DeHaven, 66, is a different story. He has been revered for his work on special teams throughout his career. He took a leave of absence from the Panthers this season and returned to Buffalo to battle prostate cancer. You don’t last three decades in the NFL without being near the top of your profession.

Combined, that’s 68 years of coaching experience without either winning a championship. The Panthers are considered the favorite in Super Bowl 50, but anyone who has coached in Buffalo knows games don’t always go as planned. And that brings me back to their demise with the Bills – and the Bills’ demise that followed.

Phillips earned a reputation for being a better coordinator than a head coach, but he was a good head coach in Buffalo. He had a 29-19 record over three years after replacing Marv Levy and was the last head coach to leave the Bills with a winning record. He was gone after finishing 8-8 and missing the playoffs in 2000.

See, once upon a time, going .500 was viewed as failure in Buffalo. After so many losing seasons since Phillips’ departure, it has been held up as an achievement.

The Bills’ defense was ranked in the Top 10 five times during Phillips’ six-year tenure as coordinator and head coach. His record wasn’t the issue. The end for him came when he refused to fire close friend Ronnie Jones, the man hired after DeHaven took the fall following Buffalo’s last postseason game.

Kids, ask your parents about Home Run Throwback.

Jones’ special teams made fans want to throw up. They became a local punchline after Phillips admitted he didn’t have a capable punt returner, leading to this classic line about Chris Watson: “We don’t have a punt returner. We have a punt catcher.” Phillips refused to fire Jones, so Ralph Wilson kicked both to the curb.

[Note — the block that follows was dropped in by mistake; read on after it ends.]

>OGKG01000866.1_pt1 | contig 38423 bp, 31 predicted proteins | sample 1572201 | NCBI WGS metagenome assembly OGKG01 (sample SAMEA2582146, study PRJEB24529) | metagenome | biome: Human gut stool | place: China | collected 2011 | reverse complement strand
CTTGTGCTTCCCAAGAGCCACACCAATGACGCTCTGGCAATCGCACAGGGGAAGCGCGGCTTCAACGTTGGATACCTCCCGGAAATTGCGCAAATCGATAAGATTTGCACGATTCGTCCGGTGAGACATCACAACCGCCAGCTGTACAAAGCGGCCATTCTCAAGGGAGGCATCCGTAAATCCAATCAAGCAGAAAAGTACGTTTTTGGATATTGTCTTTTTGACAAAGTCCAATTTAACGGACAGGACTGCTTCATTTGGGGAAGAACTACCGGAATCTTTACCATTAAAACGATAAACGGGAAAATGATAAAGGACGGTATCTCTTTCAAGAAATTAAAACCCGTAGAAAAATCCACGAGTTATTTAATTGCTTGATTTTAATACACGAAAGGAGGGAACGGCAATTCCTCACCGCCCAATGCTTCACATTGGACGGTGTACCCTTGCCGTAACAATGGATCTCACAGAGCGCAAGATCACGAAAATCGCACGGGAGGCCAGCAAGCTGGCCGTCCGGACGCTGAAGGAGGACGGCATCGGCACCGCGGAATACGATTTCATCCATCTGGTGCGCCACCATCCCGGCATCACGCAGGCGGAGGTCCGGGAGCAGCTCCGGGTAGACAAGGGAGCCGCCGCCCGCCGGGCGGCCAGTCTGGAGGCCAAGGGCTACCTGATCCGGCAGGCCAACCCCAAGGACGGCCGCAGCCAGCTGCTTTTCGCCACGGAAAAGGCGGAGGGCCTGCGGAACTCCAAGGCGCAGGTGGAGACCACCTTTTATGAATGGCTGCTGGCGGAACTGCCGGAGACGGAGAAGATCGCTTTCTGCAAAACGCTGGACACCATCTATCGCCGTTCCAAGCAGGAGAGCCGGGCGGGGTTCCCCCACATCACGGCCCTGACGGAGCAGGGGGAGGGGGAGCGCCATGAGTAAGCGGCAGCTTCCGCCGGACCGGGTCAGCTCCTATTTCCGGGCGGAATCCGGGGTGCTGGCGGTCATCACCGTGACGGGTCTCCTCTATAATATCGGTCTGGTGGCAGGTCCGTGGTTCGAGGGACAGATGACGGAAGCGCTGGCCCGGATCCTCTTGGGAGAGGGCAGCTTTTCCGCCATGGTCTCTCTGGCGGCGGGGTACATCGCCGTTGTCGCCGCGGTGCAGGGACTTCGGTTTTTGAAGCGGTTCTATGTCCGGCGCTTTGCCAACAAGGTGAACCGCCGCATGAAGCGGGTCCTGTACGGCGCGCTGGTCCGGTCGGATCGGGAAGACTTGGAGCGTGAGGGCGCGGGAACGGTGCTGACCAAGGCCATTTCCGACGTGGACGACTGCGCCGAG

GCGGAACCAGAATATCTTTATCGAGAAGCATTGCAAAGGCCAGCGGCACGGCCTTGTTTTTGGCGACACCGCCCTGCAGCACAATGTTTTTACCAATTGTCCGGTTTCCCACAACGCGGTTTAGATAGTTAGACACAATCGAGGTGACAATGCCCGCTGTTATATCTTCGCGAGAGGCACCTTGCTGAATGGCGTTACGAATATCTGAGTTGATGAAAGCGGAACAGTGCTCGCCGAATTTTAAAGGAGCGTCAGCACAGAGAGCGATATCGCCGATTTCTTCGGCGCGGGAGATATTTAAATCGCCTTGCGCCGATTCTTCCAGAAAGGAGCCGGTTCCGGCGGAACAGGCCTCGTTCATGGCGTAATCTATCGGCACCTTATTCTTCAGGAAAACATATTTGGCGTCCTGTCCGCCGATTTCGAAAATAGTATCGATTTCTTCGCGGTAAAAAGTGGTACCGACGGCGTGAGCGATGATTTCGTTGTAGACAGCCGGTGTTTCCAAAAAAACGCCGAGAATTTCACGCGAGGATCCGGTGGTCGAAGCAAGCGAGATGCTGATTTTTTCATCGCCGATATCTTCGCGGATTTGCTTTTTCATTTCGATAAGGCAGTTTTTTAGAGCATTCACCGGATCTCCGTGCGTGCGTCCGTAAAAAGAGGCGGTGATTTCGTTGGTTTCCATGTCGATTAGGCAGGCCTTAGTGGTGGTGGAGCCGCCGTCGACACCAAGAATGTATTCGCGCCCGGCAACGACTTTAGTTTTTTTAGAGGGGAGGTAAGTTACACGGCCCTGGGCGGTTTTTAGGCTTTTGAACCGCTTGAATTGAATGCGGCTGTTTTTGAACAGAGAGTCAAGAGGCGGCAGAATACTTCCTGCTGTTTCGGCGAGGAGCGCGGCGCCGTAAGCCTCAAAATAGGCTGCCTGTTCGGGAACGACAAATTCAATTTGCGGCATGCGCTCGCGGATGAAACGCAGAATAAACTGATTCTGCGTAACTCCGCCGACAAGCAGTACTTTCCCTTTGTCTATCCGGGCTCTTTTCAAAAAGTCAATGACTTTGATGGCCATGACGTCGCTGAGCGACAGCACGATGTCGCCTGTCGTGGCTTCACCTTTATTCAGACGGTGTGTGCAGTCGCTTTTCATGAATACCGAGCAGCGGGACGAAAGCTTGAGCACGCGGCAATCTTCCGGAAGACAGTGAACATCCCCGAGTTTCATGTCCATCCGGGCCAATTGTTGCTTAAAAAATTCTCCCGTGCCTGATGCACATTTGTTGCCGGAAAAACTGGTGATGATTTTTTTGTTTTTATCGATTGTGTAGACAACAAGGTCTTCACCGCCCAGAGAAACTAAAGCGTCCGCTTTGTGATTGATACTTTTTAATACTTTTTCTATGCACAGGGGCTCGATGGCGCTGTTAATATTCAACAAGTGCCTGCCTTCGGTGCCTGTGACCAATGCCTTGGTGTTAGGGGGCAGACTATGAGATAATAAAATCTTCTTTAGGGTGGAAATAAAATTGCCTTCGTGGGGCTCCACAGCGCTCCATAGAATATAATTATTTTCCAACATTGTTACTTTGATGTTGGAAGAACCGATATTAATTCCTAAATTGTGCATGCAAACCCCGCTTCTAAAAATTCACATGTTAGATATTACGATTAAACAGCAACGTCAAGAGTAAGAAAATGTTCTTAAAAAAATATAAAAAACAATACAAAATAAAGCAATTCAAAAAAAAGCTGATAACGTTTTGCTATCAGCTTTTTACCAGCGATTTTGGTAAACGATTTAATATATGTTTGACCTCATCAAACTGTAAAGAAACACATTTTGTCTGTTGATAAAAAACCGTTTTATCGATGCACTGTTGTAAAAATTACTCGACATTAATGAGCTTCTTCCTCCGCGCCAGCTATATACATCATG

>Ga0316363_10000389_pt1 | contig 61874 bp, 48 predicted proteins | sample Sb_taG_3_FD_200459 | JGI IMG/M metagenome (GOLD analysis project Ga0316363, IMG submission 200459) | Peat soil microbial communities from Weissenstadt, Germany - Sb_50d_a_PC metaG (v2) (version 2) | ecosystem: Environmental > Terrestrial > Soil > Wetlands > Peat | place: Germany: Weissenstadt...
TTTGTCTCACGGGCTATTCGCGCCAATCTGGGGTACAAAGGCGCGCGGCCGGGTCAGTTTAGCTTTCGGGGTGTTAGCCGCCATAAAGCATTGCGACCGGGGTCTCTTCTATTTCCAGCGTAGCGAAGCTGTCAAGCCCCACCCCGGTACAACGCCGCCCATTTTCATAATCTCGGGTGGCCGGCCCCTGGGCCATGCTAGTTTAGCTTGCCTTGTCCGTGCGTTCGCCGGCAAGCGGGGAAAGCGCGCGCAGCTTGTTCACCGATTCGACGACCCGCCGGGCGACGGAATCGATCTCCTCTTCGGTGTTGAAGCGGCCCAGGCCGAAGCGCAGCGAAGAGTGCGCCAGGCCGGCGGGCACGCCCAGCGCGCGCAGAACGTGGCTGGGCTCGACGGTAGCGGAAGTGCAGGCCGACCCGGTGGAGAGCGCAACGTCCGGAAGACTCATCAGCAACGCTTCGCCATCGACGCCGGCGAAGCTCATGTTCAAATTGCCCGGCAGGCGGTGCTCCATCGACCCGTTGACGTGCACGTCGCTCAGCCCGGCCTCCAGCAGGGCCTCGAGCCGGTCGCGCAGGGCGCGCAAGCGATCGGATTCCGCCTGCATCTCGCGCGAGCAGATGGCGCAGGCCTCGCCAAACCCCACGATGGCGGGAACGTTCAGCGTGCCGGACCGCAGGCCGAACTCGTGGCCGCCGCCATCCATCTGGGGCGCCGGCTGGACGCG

Phillips was too nice to be a head coach, but he knew defense and adapted to his personnel. He had five Top 5 defenses in 11 years as a coordinator before he became head coach in Denver. His defenses were in the Top 10 seven times in his last eight seasons as coordinator in Dallas, Houston and his second stint in Denver.

And he was masterful Sunday against Brady and the Pats. Denver shut down the best quarterback in NFL history the way the Bills did in their second meeting this year. They took Brady out of his rhythm with an aggressive approach that resulted in 23 hits on the quarterback. It worked.

A week from Sunday, Phillips or DeHaven will leave Levi’s Stadium in Santa Clara with a Super Bowl. Twenty years have passed since they were on the same Bills’ staff that won a playoff game. Sixteen seasons have passed since they parted ways after the Bills’ last playoff game. Something tells me that storyline will be overlooked.

“I loved both coaches,” Holecek said. “It’s a shame that one play defines that era. Even the next year, we weren’t that bad. I thought Bruce was an excellent coach who was very professional and is doing the same things. And, obviously, I loved playing for Wade. His system is successful on any level.”

email: bgleason@buffnews.com

There are no comments - be the first to comment